A foreign transaction fee, also known as an FX fee, is charged by credit card issuers when you use your credit card internationally, or when you make a purchase in foreign currencies. You may also incur a fee when your transaction is routed through a non-US bank. Fees are a percentage of the amount of each foreign currency purchase converted to US dollars, and they typically range from 1% to 3%.
There are two components in a foreign transaction fee:
- Currency conversion fee: This is the 1% fee charged by the credit card network such as Mastercard or Visa, which is applied to all foreign transactions
- Credit card issuer fee: This is an additional fee that ranges from 0% to 2% per foreign transaction, depending on the issuer
For example, Let’s say you swipe your travel credit card, or any credit card, to pay for foreign purchases equivalent to $1,000 on the Visa network, Visa charges a 1% conversion fee, while your card issuer charges an additional 2% FX fee. The total foreign transaction fee that appears on your card’s billing statement is 3% of the foreign purchases converted to US dollars, which, in this case, is 3% of $1,000, or $30.
How to Avoid Foreign Transaction Fees and Other Fees
Foreign transaction fees are common especially when you use your credit card when traveling outside of the US. Sometimes, foreign merchants will give you the option to charge your transactions in US dollars instead of their local currency through a process called the dynamic currency conversion (DCC). However, dynamic currency conversion may result in unfavorable exchange rates because the rates are usually set by the merchants.
Choose to Pay With Cash
The easiest way to avoid foreign transaction fees on your credit card is to pay with cash. Create a budget for your travel, estimate how much cash you will need, and exchange currency before you leave the US. Using cash in local currency may be more convenient and less expensive than charging your purchases on your credit card.
It’s important to have enough cash in the local currency and avoid using foreign ATMs. If you withdraw from a foreign ATM, you may run into foreign ATM fees.
Use a No Foreign Transaction Fee Credit Card
While most credit cards charge foreign transaction fees, there are some that don’t. A credit card without a foreign transaction fee will help you save money when making international purchases. These credit cards even absorb the 1% fee charged by the credit card network. There are also no FX fee business credit cards available for people who travel for business.
Choose To Pay In the Local Currency
When a foreign merchant gives you the option to pay either in US dollars or in their local currency, always choose the local currency. If you choose to pay in US dollars, the merchant gets to set the exchange rate to convert the cost of your purchase through the dynamic currency conversion. The merchant’s conversion rate is usually higher than your credit card issuer’s rate, so you will end up paying more.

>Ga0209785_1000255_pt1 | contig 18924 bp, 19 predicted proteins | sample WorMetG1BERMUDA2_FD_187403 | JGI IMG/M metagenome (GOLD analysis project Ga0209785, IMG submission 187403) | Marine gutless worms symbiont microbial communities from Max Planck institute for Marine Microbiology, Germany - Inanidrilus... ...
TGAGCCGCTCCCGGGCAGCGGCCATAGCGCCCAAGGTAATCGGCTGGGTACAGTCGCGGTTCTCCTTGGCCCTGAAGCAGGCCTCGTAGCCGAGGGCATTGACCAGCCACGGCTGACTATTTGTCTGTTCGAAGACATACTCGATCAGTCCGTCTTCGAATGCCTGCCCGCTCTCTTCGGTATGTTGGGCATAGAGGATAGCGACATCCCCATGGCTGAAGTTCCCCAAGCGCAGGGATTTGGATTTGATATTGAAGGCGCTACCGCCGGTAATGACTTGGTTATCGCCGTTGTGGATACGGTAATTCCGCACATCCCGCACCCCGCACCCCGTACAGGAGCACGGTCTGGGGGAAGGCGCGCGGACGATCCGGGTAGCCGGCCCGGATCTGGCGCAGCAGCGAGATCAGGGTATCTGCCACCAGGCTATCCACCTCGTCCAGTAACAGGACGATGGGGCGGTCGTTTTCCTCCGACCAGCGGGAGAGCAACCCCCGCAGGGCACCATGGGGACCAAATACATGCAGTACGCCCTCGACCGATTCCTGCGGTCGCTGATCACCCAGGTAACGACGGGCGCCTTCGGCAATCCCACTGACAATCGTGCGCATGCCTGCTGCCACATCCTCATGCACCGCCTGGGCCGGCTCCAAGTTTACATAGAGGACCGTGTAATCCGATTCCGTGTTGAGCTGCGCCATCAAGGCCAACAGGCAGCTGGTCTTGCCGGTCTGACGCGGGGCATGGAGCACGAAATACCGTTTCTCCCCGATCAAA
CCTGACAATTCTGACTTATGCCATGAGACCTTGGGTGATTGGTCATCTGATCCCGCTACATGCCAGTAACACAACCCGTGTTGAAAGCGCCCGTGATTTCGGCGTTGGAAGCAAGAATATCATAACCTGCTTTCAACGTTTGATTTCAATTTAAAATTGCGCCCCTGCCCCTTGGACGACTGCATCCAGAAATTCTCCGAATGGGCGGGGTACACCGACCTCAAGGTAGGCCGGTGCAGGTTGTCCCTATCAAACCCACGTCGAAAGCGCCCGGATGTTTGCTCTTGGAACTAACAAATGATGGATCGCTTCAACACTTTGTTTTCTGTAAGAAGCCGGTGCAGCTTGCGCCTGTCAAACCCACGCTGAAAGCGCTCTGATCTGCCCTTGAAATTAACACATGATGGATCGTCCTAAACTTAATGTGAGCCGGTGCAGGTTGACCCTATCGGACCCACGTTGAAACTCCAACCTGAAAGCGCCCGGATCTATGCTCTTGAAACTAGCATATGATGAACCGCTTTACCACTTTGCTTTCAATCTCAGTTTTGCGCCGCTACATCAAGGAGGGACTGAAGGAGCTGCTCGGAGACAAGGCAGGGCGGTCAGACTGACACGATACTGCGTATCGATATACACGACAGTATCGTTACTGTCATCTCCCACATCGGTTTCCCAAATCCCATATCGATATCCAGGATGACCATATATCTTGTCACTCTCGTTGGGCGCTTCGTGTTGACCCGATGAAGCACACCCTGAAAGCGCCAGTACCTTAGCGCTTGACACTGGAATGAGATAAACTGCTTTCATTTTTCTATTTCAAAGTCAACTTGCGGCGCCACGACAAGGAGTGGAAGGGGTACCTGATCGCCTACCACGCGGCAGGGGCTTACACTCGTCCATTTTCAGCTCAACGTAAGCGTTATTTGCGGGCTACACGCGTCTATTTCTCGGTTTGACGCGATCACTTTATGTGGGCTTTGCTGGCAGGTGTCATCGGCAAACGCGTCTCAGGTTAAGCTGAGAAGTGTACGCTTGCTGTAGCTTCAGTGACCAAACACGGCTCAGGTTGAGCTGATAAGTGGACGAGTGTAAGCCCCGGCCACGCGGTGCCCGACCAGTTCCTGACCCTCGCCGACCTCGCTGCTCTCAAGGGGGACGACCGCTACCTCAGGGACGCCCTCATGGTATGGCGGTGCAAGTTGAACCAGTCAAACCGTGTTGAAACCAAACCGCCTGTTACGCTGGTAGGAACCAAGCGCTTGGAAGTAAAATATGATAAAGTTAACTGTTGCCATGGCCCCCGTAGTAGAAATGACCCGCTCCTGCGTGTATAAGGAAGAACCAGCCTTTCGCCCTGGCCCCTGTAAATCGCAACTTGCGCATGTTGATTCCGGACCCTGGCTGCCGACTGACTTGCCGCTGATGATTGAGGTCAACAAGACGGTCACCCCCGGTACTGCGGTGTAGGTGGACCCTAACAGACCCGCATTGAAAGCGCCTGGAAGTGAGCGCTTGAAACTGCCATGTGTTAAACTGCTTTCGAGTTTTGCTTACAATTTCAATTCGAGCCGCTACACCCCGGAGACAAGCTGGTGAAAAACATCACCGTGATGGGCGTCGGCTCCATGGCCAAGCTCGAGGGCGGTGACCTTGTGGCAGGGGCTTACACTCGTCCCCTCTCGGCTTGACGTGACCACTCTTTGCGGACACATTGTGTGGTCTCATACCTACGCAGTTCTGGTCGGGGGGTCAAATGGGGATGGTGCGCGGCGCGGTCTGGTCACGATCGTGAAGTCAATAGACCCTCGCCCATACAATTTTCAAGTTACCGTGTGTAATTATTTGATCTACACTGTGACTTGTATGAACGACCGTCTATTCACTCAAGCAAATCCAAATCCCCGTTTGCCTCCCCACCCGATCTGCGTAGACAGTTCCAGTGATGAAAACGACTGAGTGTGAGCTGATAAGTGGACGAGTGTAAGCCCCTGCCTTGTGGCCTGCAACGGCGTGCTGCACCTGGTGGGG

Where to Find Your Card’s Foreign Transaction Fee
The Truth in Lending Act (TILA) requires all credit card issuers in the US to disclose all fees in their terms and conditions. You can find your credit card’s transaction fees in the specific card’s cardholder agreement. If you have trouble finding information about these fees, you can call your credit card issuer to ask.
Foreign Transaction Fees by Major Credit Card Issuers
Credit card issuers should disclose their transaction fees in their cardholder agreement or their terms and conditions. Foreign transaction fees vary from one issuer to another, and some issuers have different FX fees depending on the type of credit card. If you travel for business purposes, these major credit card issuers also offer business credit cards.
Credit Card Issuer
Foreign Transaction Fee
0% to 3%
0% to 2.7%
Bank of America
0% to 3%
0% to 3%
0% to 3%
0% to 3%
Note: Foreign transactions fees are subject to change and vary per card. Check with your issuer or your card’s terms for current foreign transaction fee information
Foreign Transaction Fee vs Foreign ATM Fee
Foreign transaction fees should not be confused with foreign ATM fees. FX fees are associated with using a credit card to make foreign purchases, while foreign ATM fees are fees incurred when you withdraw money from a foreign bank’s ATM. When you use a foreign ATM, it will typically charge you an international ATM fee, FX conversion fee, and an ATM access fee. Foreign ATM fees typically range from $1 to $5 per withdrawal.
Here are some ways you can avoid foreign ATM fees:
- Create a budget before your trip and bring enough cash in local currency with you.
- Open an account with a large bank that has branches and ATMs in foreign countries, which you can use for free.
- Use a debit card from an issuer that is part of a large network which has partner ATMs in other countries.
- Find banks or credit unions that reimburse ATM fees.
Using your credit card and ATM card abroad can incur additional charges. It’s best to be prepared with your budget whenever you travel and have enough on-hand cash in local currency to avoid paying for these fees.
You may incur foreign transaction fees when you use your credit card for international travel and foreign purchases. To avoid this, it’s best to have enough cash in the local currency whenever you travel. Also, get yourself a credit card with no foreign transaction fee, especially if you frequently travel overseas or make online purchases in foreign currencies.